Barnardo’s shares 10 ways to celebrate Eid with your children in a pandemic
With it being the third Eid during the global Coronavirus pandemic, Barnardo’s recognises that many families will face specific challenges this year, including grieving for loved ones, coping with financial constraints and dealing with feelings of loneliness and isolation due to the restrictions. All this can have a huge impact on the mental health and well-being of children, young people and their parents.
This week (10-14 May) is also Mental Health Awareness Week and there are ways families and children can enjoy the festivities that can help children’s mental health.
1. Putting up decorations together
Whether you decide to make them or buy them, creating a tradition of putting up Eid decorations together will become something your children will look forward to every year. You can buy Eid decorations online on Etsy, Ebay, Amazon and from independent sellers on Instagram and Facebook, or you can make your own cut-outs of stars and moons which children will love taking part in. Arts and craft can provide relaxation, distraction and absorption for children, and is hugely beneficial for their mental health.
2. Cooking, baking and eating together
Cooking is a great way to bring the family together; both past and present if you follow old family recipes. It’s also a calming activity for children, as it requires them to focus on a specific task and use their cognitive skills. Cooking recipes from loved ones who have passed away is also a good way to remember people we have lost.
3. Making Eid cards
This is a brilliant activity for children as not only is the arts and crafts element soothing, but it can also help them feel connected to the friends and family they won’t be able to see on Eid. They can also express their feelings through drawings and writing.
4. Dressing up
Wearing your best clothes on Eid was a tradition of the Prophet Muhammad (Peace Be Upon Him) and wearing something special is a great way to separate a celebratory day from a regular day. If finances are strained, you can always look for bargains in a Barnardo’s charity shop or just wear something nice you haven’t worn in a while.
5. Giving each other presents
Giving presents was another sunnah (tradition) of the Prophet Muhammad (Peace Be Upon Him). These don’t have to be expensive and can be homemade as well. Children love to give and receive presents and it’s a great way to celebrate and remember loved ones.
6. Spending time outdoors
Spending time outside, in fresh air and with nature can do wonders for person’s mental health and well-being. Even if you have no grand plans for Eid, just taking the children for a walk in the park can improve their mood, their stress or anger levels and help them feel relaxed.
7. Meeting up with friends and family outside
The current rule is that you can meet up outside in groups of six (or two households) while maintaining social distancing. This includes private gardens, so if your family is small enough, you can invite friends over and your children can see them and play together. It’s really important for children to spend time with their friends, not just for fun, but for their mental health.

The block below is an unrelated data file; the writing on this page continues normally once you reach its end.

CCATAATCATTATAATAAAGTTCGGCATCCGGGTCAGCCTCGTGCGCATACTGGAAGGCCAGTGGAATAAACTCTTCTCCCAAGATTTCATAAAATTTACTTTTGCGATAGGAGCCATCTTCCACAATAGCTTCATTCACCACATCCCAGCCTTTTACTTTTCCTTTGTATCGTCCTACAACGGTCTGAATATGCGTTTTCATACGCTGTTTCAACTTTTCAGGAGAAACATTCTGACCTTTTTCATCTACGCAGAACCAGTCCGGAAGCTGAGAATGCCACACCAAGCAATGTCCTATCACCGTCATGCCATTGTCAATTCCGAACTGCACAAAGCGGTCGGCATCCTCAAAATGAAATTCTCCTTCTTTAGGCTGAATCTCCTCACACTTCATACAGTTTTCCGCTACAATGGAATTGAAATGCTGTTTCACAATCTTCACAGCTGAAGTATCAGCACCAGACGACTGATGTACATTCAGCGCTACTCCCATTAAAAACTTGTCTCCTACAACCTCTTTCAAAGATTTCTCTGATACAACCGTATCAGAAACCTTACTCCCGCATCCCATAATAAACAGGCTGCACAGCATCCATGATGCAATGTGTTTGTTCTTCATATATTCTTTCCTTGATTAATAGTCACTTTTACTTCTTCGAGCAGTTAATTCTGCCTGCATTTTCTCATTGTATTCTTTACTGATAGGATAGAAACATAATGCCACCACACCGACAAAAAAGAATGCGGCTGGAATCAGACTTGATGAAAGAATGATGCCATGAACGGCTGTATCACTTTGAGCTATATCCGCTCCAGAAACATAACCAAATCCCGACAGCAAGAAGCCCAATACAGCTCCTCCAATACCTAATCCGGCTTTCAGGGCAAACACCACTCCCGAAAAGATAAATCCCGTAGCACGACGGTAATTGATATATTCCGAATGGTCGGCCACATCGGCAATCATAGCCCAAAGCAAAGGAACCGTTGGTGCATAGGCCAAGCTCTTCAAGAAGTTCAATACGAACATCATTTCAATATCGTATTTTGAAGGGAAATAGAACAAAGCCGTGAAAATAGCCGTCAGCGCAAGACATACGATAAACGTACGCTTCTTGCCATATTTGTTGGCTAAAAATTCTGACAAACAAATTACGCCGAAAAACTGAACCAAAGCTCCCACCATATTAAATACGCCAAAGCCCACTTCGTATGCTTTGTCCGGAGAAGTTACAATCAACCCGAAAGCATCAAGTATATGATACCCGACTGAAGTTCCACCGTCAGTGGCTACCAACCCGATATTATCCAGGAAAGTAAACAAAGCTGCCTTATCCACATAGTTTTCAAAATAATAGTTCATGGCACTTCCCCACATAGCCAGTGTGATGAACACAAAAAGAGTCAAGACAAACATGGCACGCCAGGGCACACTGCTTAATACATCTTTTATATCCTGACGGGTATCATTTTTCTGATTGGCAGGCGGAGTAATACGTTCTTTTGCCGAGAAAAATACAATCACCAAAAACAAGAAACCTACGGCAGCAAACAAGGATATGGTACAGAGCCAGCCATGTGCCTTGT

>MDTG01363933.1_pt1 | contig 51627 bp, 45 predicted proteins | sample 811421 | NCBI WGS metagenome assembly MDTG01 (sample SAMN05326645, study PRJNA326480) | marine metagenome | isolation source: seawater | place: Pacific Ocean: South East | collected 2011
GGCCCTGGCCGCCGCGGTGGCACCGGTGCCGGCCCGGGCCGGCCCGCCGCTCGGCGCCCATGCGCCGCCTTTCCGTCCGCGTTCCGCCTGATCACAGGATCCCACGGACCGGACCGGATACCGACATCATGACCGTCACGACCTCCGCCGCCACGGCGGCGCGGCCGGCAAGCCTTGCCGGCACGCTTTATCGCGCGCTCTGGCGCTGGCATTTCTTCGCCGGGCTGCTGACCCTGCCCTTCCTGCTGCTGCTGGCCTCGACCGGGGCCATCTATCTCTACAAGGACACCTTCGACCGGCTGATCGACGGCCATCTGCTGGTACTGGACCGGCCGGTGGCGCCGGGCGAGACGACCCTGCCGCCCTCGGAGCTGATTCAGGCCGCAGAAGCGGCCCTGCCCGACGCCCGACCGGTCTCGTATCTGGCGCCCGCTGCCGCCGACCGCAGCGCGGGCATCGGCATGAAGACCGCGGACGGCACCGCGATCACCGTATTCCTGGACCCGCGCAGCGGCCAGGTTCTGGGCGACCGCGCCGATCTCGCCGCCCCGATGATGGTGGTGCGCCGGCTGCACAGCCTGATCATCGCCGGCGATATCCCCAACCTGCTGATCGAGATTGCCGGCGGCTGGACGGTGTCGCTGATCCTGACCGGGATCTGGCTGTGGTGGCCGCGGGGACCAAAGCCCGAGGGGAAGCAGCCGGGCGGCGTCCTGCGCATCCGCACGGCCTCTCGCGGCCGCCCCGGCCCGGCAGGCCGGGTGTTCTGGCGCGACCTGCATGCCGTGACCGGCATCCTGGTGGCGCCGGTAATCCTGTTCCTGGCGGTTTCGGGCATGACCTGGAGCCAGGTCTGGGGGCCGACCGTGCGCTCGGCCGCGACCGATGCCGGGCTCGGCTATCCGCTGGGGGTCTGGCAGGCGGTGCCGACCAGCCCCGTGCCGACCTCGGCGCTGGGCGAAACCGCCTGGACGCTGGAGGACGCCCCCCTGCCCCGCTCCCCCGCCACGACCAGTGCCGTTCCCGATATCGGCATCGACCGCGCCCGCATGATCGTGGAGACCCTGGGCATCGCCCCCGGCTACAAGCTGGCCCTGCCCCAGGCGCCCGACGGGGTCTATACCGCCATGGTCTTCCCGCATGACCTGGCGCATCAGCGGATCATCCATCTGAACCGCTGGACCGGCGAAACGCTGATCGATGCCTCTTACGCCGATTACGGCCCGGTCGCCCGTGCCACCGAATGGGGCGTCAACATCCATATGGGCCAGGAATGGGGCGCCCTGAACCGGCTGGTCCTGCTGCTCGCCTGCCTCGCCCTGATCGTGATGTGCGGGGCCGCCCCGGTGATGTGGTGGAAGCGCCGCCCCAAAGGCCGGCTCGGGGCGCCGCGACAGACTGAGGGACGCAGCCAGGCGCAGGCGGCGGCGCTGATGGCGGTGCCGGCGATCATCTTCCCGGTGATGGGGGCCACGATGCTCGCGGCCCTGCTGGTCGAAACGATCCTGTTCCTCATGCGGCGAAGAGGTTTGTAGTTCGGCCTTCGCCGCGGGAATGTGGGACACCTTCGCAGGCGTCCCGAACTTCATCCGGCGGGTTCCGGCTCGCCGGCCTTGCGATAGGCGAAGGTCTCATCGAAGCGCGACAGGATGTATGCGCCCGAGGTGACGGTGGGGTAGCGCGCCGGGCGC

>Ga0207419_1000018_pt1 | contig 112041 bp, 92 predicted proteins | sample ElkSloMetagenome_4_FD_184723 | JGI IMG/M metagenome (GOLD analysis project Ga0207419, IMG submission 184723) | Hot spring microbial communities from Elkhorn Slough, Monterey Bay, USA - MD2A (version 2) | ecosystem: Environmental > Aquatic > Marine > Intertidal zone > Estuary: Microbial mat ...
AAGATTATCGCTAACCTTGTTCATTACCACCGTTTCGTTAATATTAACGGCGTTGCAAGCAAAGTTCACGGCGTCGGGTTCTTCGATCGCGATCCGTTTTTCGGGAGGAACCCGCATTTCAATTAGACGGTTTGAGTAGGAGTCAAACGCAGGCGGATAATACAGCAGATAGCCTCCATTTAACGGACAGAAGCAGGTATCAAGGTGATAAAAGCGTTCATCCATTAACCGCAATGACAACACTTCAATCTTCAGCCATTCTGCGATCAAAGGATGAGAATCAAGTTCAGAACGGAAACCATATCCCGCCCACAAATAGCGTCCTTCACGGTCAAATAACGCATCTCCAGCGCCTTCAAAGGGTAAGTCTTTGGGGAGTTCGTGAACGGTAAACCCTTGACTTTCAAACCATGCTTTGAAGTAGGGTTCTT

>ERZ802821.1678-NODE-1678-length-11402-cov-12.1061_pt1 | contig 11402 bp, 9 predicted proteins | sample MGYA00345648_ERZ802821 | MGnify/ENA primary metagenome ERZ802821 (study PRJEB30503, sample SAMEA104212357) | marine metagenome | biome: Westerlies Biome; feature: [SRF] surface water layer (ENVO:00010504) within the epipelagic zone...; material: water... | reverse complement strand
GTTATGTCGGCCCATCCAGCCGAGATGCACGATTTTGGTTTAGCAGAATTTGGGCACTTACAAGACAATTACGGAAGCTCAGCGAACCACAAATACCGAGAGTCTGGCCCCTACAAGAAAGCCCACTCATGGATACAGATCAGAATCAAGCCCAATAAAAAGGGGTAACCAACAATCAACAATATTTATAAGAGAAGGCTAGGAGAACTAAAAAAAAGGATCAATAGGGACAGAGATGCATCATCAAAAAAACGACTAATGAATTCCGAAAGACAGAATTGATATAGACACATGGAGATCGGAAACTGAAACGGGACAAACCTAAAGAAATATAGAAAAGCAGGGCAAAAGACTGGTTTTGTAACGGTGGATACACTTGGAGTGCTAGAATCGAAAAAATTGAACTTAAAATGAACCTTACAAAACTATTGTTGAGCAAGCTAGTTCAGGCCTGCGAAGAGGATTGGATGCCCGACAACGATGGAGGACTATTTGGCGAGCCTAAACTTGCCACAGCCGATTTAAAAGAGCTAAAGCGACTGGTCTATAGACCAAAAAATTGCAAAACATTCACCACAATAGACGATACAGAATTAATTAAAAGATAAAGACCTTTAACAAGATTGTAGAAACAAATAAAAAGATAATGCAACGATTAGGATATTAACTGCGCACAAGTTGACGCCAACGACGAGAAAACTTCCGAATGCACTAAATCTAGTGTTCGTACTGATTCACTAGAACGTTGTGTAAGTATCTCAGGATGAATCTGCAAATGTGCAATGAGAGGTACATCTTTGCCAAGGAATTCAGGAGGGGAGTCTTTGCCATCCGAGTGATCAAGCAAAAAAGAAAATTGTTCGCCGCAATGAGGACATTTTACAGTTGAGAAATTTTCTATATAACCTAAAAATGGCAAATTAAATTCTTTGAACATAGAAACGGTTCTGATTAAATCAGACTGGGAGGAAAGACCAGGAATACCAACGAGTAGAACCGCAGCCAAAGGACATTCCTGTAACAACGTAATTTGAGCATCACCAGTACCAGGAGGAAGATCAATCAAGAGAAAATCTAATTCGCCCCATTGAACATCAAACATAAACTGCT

8. Taking part in group celebrations online
If you’re unable to meet up outside with your loved ones, you can organise a group celebration online. This is a great way to see your friends and family from the safety of your home and will help your children feel connected with the outside world.
9. Playing family games
This can be done as a family in real life, or online with the wider family. Playing board games together helps your children develop a wide range of skills like problem solving, number and letter recognition, and more complex calculations. It’s also a great way to bond with the family.
10. Communicating with each other
It’s important to realise that your children might be experiencing a range of emotions after such a turbulent and confusing year, and they might not even feel like celebrating. This might manifest in different ways, from being withdrawn to displaying anger and frustration. It’s important you communicate with your child and ask them how they’re feeling. You can also seek professional help if you feel your child will benefit from speaking to a professional about their feelings, such as the Barnardo’s Boloh helpline.
Barnardo’s Chief Executive Javed Khan said:
“The past year has been extremely difficult for children, as they struggle to deal with the after-effects of loss and bereavement, lockdowns, school-closures and family breakdowns. We know Muslim communities along with other minority groups have faced especially high levels of death and serious illness.
“This Eid, many Muslim children may be feeling isolated, confused or even angry when they’re unable to celebrate as a community like they used to. We’ve put together some tips and advice from our children’s mental health experts that can help you create a joyous Eid for your children within the current coronavirus guidelines.
“We also have experts who are equipped to deal with children’s complex emotions during this time, and we encourage you to make use of these services so that your children are able to talk through their problems and feelings, and learn how to cope.”
The Boloh helpline number is 08001 512605 or visit
https://helpline.barnardos.org.uk for information, and to use the webchat facility. The helpline is open from Monday to Friday between 10am and 8pm and on weekends between 10am and 3pm.
Last year around 358,000 children, young people, parents and carers were supported by Barnardo’s through more than 800 services across the UK, such as young carers, care leavers, foster carers and adoptive parents, training and skills or parenting classes. We work to transform the lives of the UK’s most vulnerable children and every year we help thousands of families to build a better future.